After what the winter sun told them was about seven hours, Matthew found himself back in the cell. He looked around, tried to find Guido again. It had been a couple of days since he had seen his unexpected friend. But there was no yellow shirt resting in the corner of the cell, no Spanish words were thrown out without a care for who might understand them or not. The cell wasn’t as crowded as it usually was either, at least ten men must’ve disappeared. Matthew looked to the watchman outside the cell and moved towards the bars. He kept his head lowered.
“Where is everyone?” he asked loud enough to be heard by the guard, but quiet enough to not cause any trouble. The guard looked over at him and raised an eyebrow. “Exactly where they should be?” His voice got higher at the end, like he was answering a stupid question with another question. Matthew looked back at the men in the cell.
“We’ve got more space here than usual,” he said, looking at the watchman.
“You gonna complain about being able to lie flat at night?” the watchman said with a sneer. Then he pursed his lips and waved a hand. “You’re all being moved,” he said, matter of fact. “Transported. There’s too many of you in here.” Matthew fell back from the bars, as the man started walking away, down towards the rest of the cells. Then he turned around and with a smug smile, he looked Matthew directly in the eye. “There are just too many goddamn worthless criminals in this country, we just don’t know where to put you all,” he said.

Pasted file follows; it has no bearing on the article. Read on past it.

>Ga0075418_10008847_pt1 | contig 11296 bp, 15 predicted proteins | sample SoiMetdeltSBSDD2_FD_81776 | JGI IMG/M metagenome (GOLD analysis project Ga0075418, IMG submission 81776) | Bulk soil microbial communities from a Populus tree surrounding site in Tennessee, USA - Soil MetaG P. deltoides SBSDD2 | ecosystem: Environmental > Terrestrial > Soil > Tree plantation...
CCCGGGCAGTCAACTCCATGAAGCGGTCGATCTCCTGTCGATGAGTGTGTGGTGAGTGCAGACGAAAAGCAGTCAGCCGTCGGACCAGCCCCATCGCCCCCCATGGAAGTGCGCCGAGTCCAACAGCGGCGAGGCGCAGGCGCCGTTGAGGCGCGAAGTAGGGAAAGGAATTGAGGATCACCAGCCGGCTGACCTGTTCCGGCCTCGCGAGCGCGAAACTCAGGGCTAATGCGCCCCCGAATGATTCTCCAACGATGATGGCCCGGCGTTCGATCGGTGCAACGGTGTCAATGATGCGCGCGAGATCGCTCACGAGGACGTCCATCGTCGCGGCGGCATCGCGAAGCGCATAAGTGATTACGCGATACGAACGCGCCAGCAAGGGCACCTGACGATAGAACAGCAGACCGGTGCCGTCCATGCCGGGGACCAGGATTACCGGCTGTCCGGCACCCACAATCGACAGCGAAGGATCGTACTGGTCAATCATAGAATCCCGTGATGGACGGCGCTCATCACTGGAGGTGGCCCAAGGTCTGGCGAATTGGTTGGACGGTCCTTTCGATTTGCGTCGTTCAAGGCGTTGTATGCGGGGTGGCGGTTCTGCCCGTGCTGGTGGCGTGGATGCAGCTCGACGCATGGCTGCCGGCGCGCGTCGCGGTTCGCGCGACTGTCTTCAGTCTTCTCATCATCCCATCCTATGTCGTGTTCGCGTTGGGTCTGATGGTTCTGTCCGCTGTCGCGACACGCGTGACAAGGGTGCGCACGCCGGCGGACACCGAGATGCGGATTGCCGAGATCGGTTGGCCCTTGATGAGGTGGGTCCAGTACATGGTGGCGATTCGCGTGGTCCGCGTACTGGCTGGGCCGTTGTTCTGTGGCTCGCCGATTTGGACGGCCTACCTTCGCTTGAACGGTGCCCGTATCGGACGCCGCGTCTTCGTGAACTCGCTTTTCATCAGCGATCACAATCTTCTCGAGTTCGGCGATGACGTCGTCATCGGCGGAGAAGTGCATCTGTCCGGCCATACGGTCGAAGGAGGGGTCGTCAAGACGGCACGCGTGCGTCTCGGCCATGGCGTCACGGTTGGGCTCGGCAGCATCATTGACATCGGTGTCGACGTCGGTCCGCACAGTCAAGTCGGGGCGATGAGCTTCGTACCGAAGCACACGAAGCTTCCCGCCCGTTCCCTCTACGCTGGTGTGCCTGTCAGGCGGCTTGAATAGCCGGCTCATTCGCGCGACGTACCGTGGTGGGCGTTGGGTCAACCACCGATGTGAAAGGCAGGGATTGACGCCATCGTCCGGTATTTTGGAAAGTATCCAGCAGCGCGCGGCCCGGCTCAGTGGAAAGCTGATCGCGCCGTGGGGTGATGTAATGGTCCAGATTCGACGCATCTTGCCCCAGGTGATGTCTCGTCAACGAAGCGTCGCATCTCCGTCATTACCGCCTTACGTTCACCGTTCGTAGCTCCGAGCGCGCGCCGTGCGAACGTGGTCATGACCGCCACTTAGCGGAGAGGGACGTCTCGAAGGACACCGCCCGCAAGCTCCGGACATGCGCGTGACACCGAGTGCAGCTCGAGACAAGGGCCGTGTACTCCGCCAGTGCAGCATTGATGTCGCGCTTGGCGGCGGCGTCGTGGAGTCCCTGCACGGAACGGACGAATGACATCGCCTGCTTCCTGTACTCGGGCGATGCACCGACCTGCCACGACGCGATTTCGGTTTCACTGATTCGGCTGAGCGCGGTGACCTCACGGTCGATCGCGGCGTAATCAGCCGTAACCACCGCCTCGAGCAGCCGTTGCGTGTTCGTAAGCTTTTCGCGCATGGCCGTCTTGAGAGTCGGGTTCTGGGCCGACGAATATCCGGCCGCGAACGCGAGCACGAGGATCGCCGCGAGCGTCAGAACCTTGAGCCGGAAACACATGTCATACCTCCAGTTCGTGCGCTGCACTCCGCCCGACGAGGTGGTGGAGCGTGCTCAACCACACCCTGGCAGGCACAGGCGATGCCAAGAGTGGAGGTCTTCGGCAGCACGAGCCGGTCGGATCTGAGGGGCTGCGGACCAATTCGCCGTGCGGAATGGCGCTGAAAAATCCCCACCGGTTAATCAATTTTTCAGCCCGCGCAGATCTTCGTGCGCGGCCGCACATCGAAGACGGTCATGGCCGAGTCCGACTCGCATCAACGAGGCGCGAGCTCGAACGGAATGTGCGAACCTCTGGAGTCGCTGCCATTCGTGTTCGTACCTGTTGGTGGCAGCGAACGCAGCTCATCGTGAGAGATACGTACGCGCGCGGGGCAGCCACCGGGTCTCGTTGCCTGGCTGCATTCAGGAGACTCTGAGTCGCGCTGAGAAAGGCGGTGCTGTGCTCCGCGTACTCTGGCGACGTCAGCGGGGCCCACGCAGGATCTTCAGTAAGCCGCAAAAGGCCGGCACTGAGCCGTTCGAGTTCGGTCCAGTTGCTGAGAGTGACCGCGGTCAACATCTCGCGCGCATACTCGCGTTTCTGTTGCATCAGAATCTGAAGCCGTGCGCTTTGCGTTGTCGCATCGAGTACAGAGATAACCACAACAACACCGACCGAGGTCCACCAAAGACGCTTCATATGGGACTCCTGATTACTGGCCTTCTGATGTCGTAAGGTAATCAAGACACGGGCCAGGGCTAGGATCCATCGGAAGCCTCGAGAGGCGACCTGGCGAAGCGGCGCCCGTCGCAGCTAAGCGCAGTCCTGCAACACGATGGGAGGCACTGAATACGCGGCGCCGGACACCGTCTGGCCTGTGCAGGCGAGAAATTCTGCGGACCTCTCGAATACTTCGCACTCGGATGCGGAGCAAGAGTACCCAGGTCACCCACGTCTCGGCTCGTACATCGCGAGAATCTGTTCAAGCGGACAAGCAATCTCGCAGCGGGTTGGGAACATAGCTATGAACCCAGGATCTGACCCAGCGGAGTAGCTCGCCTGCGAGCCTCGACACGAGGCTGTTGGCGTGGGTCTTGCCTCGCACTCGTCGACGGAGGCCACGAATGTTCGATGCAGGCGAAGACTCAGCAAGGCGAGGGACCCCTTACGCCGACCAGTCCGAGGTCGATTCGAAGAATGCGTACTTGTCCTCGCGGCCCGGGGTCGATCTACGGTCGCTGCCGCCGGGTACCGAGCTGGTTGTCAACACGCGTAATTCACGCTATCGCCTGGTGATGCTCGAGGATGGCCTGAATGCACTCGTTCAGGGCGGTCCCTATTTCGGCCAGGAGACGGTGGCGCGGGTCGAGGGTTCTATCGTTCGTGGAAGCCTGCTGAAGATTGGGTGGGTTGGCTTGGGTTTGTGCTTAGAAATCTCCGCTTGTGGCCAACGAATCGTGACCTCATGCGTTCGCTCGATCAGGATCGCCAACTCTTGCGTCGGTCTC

Matthew’s hand went into his pocket, fingers finding the letter still resting there. It was more a clump of paper now, but Christina’s words still rung in his head. I cannot wait for the day that you to come home and meet your son or daughter. Would they be able to find him if he was transported somewhere new? Somewhere he didn’t even know where was?
The Bellerophon, October 21st 1805
What good am I to my child if I die at sea? Matthew inhaled a big gulp of sea water as his own words suddenly rang in his ears, deafening the sound of his own heart. What was he doing? He needed air. Gasping he reached the surface, eyes blinded by the salt. He stopped where he was, and turned slowly in the water. From the ship, three other men had managed to get themselves down on the little lifeboat. One of them leant over the side, grabbed his arm and pulled him out of the water.